A Lacklustre Platformer with an Interesting Mechanic
And Yet It Moves was a game I picked up from “Steam’s Indie Bundle” upon the release of Steam on Mac. At first it was not a game I was particularly interested in playing; the other games in the pack such as Machinarium and World of Goo had attracted me to it far more than this. However, upon reading its Steam Page the game’s mechanics appeared to be interesting, and I thought it might be a fun game to play.
I could not have been more wrong. The game handles terribly, and the idea of rotating the level to traverse the confusing landscapes works no way near as well as it should.
For example, early on the game requires you to rotate the screen to make large jumps across blocks, and then rotate it back again to land on said block. In theory this would work, however you have to remember that momentum is carried forwards when you fall.
Thus, upon falling too far and then rotating the screen to fall a small distance, you still die. In honesty the jumps are not impossible, just oftentimes deceptive.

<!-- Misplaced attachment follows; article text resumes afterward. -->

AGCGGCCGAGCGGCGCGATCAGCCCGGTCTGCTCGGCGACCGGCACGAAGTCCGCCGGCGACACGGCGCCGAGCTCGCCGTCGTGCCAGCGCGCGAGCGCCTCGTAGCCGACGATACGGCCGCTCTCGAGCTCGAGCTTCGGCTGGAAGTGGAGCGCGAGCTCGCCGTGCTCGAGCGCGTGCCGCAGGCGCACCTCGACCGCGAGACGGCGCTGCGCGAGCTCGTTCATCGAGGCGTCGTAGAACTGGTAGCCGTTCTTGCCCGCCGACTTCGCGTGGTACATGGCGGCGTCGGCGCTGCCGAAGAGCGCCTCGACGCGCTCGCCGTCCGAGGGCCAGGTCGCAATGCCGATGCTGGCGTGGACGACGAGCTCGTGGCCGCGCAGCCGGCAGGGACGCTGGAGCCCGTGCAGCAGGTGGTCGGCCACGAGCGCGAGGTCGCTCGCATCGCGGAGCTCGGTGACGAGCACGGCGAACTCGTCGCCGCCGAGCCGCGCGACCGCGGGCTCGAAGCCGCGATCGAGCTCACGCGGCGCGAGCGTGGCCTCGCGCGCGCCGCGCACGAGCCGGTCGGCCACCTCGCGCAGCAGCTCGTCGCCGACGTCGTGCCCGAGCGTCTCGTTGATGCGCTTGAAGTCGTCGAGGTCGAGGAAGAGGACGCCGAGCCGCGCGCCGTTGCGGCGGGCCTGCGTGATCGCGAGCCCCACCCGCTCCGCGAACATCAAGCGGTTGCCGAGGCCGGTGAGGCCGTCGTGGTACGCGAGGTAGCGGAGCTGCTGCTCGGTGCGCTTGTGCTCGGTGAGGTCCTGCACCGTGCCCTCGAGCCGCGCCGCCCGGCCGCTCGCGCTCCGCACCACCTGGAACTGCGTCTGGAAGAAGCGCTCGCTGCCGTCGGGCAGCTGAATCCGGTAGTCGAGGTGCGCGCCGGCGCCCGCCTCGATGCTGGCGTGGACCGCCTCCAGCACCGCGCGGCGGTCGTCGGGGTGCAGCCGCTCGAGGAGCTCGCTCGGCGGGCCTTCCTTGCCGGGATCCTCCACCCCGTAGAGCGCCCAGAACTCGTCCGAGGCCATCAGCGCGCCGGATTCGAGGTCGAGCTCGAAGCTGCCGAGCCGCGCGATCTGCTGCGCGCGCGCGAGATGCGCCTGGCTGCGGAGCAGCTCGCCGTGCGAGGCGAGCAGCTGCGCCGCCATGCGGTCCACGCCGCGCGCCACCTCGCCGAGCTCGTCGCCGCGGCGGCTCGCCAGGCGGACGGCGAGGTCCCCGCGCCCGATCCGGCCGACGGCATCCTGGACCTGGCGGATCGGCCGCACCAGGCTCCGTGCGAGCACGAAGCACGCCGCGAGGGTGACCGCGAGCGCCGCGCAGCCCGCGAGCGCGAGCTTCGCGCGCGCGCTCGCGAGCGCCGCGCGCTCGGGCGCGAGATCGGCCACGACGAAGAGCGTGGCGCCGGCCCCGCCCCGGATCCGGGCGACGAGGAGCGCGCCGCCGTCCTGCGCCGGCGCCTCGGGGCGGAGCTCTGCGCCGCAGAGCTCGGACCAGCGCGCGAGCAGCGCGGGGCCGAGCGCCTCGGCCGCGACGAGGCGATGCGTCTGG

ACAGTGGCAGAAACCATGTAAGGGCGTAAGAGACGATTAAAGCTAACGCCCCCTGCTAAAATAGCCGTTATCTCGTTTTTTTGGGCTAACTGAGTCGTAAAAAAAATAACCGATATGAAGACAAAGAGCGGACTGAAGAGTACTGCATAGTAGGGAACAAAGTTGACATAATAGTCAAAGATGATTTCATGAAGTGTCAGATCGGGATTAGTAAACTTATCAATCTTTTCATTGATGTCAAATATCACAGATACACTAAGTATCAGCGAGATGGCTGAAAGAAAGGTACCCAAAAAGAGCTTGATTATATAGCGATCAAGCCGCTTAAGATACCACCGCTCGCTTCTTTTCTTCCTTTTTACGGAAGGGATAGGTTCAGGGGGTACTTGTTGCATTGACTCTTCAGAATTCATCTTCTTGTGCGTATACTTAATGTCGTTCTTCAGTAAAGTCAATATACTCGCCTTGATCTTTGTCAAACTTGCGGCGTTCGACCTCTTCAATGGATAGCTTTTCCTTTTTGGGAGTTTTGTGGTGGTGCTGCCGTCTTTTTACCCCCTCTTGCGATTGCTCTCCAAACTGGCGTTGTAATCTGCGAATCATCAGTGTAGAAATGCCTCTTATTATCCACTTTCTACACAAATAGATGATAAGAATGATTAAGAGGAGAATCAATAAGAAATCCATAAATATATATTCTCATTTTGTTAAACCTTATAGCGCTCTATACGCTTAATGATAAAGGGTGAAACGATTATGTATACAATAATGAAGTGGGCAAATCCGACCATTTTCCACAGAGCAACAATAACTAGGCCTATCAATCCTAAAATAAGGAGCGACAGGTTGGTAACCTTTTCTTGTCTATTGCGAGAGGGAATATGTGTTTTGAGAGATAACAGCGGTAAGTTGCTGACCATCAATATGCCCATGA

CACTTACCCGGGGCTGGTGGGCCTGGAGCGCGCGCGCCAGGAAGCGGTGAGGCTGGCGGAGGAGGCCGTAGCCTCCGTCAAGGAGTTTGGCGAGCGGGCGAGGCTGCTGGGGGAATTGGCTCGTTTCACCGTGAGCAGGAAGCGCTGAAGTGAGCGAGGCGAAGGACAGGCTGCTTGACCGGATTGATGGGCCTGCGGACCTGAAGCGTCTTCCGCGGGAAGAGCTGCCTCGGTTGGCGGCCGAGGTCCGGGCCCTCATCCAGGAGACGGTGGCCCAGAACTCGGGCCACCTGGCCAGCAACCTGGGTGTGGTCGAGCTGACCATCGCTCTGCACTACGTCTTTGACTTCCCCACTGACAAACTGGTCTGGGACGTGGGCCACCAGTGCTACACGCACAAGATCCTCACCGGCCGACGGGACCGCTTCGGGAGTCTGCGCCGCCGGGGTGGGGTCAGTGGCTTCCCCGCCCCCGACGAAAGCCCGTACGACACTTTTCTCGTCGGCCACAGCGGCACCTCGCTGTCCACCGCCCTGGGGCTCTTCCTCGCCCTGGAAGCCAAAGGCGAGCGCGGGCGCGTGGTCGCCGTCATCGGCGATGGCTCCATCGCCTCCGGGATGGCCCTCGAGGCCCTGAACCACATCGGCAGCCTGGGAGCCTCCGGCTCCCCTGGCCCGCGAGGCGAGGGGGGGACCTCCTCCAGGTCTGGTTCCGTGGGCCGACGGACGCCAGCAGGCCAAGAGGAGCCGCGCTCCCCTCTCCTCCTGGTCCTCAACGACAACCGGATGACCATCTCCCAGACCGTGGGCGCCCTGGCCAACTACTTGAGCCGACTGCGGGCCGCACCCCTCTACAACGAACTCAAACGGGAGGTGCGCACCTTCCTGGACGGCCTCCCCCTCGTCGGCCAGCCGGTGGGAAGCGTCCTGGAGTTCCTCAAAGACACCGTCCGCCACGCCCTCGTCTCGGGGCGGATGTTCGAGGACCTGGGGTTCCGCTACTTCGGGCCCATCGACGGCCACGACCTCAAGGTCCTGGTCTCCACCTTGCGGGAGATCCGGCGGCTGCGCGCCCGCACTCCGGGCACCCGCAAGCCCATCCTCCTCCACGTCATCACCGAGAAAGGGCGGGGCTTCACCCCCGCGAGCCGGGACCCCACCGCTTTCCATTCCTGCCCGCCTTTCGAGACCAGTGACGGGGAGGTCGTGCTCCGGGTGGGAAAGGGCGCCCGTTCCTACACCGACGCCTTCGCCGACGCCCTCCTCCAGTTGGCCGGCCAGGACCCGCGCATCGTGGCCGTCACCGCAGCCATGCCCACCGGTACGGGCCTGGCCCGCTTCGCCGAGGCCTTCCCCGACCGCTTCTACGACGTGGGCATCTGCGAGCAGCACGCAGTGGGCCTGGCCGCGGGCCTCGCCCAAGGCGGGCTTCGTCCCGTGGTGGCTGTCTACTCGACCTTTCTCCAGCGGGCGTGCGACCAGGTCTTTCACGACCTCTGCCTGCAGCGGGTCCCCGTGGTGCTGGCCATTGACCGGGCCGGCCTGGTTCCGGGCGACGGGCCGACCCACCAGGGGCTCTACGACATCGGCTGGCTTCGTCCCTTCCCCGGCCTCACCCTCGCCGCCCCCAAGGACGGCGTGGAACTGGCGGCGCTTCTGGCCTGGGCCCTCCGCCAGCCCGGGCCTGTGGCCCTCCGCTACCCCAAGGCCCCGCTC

Now, the game has an audio cue to tell you that the distance you have fallen is too far, and you are going to die, but this is one of the most annoying features of the game.
When you have fallen over a certain distance, (the distance that will kill you), a voice over rather creepily whispers the word, “Touch.” However, instead of this being a handy warning system, it is only ever played a millisecond before you hit the ground, therefore making it seem like you almost made the jump. This in turn leads to you make the same mistake repeatedly, and leaves you feeling frustrated that you almost completed the task.
Admittedly the game does not punish you harshly for deaths – you merely are reset to the previous checkpoint – but nonetheless it still does not make for a fun experience.
Furthermore, the first few levels of the game do not do enough to introduce you to its concepts, and with literally no introduction of any sort you are left feeling a bit “thrown into the mix.”
Lastly, the art style of the game – although original – does become very boring. By making the entirety of the levels out of torn paper, it does create an interesting visual style, yet the boring hues of brown and grey makes them appear the same. Graphically it is not terrible, just lacking vibrance.
Overall, I would say And Yet It Moves should probably be avoided, unless you want to play a lacklustre platformer with a somewhat interesting gameplay mechanic, frustrating level design and audio cues (plus an apparent lack of any sort of background music.)